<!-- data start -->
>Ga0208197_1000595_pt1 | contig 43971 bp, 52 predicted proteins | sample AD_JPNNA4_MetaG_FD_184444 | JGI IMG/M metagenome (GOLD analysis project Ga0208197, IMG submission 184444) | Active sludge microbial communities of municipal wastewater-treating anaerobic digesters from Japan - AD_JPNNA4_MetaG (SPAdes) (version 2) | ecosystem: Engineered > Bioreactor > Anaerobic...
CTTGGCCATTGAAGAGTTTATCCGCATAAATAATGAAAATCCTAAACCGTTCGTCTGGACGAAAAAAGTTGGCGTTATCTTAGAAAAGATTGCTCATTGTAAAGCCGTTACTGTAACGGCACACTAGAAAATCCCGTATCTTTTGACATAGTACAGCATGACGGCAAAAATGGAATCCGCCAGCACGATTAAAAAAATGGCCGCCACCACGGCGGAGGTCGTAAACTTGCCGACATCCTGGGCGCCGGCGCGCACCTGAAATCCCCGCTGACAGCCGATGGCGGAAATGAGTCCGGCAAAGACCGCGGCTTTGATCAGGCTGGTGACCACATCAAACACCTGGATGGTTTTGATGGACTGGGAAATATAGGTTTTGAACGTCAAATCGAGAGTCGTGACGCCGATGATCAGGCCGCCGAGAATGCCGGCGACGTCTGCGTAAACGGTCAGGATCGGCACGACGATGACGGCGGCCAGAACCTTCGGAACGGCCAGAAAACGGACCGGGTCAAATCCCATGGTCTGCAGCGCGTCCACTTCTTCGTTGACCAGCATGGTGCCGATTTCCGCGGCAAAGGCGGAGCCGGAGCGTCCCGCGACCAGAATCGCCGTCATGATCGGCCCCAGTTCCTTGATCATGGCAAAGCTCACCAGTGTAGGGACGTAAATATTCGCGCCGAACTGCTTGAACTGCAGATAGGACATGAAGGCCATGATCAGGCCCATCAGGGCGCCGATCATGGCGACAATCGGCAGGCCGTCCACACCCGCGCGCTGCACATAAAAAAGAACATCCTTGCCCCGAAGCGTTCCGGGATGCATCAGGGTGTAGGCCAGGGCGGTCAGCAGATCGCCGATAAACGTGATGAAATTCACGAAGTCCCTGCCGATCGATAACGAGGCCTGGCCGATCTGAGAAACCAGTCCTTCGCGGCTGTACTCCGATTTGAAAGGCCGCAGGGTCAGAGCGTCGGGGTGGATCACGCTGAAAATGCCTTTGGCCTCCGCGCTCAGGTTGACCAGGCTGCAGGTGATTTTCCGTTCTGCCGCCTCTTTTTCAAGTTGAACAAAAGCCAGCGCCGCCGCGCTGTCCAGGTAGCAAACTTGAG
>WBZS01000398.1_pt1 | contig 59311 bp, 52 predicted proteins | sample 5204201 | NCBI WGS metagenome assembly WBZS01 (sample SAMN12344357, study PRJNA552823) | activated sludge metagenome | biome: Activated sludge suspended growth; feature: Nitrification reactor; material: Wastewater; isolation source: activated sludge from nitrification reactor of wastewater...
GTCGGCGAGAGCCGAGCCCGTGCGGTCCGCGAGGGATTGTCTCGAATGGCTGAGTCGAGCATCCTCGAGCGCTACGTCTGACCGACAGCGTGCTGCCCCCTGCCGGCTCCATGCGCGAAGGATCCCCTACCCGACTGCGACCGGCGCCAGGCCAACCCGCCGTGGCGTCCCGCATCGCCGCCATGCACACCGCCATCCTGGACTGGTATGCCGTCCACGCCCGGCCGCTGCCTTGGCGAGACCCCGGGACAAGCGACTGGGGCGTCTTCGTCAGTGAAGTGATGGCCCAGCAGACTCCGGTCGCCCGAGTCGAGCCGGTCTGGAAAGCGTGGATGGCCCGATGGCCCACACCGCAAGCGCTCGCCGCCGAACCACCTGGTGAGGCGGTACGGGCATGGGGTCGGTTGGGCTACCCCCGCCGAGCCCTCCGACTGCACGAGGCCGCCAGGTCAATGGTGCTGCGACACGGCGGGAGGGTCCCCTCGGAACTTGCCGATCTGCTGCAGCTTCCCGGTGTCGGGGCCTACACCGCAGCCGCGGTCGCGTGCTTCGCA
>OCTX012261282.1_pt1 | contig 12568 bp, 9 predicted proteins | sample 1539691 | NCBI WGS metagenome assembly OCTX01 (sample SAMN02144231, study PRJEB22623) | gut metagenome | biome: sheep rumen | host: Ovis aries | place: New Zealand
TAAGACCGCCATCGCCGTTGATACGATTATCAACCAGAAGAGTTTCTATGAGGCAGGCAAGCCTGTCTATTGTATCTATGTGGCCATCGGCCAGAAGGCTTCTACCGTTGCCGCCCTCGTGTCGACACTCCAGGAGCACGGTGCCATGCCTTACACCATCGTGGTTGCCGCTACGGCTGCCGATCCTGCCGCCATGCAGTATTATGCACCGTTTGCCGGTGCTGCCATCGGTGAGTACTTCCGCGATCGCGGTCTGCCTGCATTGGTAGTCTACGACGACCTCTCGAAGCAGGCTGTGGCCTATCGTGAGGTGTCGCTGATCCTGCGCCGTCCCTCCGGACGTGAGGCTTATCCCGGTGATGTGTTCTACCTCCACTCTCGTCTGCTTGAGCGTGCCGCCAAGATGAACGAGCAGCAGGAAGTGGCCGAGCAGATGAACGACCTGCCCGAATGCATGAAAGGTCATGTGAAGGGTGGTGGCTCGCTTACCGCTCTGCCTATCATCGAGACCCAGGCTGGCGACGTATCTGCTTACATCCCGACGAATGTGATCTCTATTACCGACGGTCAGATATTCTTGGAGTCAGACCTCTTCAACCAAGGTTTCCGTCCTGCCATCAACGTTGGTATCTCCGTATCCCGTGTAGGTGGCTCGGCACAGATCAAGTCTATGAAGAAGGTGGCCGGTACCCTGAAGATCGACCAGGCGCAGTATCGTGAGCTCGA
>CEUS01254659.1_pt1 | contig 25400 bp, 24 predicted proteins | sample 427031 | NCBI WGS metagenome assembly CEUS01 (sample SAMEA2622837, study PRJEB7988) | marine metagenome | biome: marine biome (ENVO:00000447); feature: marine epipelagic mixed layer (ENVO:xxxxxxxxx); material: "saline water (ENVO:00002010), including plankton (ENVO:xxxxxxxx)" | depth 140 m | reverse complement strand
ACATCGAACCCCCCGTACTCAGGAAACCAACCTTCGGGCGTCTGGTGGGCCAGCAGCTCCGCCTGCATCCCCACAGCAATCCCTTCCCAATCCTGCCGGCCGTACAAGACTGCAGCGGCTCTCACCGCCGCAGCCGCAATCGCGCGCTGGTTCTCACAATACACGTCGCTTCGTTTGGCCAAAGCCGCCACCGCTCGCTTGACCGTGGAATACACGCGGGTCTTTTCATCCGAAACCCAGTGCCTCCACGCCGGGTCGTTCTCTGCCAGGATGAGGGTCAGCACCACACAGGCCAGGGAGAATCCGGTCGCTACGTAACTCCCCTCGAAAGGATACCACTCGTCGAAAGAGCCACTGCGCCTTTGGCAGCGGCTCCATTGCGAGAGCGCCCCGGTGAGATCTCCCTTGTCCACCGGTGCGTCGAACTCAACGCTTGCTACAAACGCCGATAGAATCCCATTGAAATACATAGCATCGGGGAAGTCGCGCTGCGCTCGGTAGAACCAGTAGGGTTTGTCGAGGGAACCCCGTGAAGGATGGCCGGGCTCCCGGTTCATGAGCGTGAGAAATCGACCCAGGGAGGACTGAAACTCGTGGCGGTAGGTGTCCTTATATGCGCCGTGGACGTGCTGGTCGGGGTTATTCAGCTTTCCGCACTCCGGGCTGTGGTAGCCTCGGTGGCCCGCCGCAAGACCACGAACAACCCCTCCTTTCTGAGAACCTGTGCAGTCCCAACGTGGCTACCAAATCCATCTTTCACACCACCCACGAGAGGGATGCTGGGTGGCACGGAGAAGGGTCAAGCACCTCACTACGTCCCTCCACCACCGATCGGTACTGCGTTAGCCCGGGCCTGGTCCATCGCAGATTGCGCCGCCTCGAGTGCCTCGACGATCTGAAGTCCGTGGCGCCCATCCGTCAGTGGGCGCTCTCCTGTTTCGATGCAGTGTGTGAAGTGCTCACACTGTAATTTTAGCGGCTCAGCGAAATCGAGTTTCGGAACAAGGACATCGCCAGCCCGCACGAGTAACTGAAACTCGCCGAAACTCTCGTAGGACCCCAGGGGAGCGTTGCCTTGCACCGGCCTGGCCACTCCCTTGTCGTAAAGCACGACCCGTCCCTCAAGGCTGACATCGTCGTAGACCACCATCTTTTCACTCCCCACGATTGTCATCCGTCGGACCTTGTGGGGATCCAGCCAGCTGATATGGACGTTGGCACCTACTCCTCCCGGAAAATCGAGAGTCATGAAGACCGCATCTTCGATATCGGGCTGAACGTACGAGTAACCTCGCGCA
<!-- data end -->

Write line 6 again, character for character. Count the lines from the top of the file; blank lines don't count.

TAAGACCGCCATCGCCGTTGATACGATTATCAACCAGAAGAGTTTCTATGAGGCAGGCAAGCCTGTCTATTGTATCTATGTGGCCATCGGCCAGAAGGCTTCTACCGTTGCCGCCCTCGTGTCGACACTCCAGGAGCACGGTGCCATGCCTTACACCATCGTGGTTGCCGCTACGGCTGCCGATCCTGCCGCCATGCAGTATTATGCACCGTTTGCCGGTGCTGCCATCGGTGAGTACTTCCGCGATCGCGGTCTGCCTGCATTGGTAGTCTACGACGACCTCTCGAAGCAGGCTGTGGCCTATCGTGAGGTGTCGCTGATCCTGCGCCGTCCCTCCGGACGTGAGGCTTATCCCGGTGATGTGTTCTACCTCCACTCTCGTCTGCTTGAGCGTGCCGCCAAGATGAACGAGCAGCAGGAAGTGGCCGAGCAGATGAACGACCTGCCCGAATGCATGAAAGGTCATGTGAAGGGTGGTGGCTCGCTTACCGCTCTGCCTATCATCGAGACCCAGGCTGGCGACGTATCTGCTTACATCCCGACGAATGTGATCTCTATTACCGACGGTCAGATATTCTTGGAGTCAGACCTCTTCAACCAAGGTTTCCGTCCTGCCATCAACGTTGGTATCTCCGTATCCCGTGTAGGTGGCTCGGCACAGATCAAGTCTATGAAGAAGGTGGCCGGTACCCTGAAGATCGACCAGGCGCAGTATCGTGAGCTCGA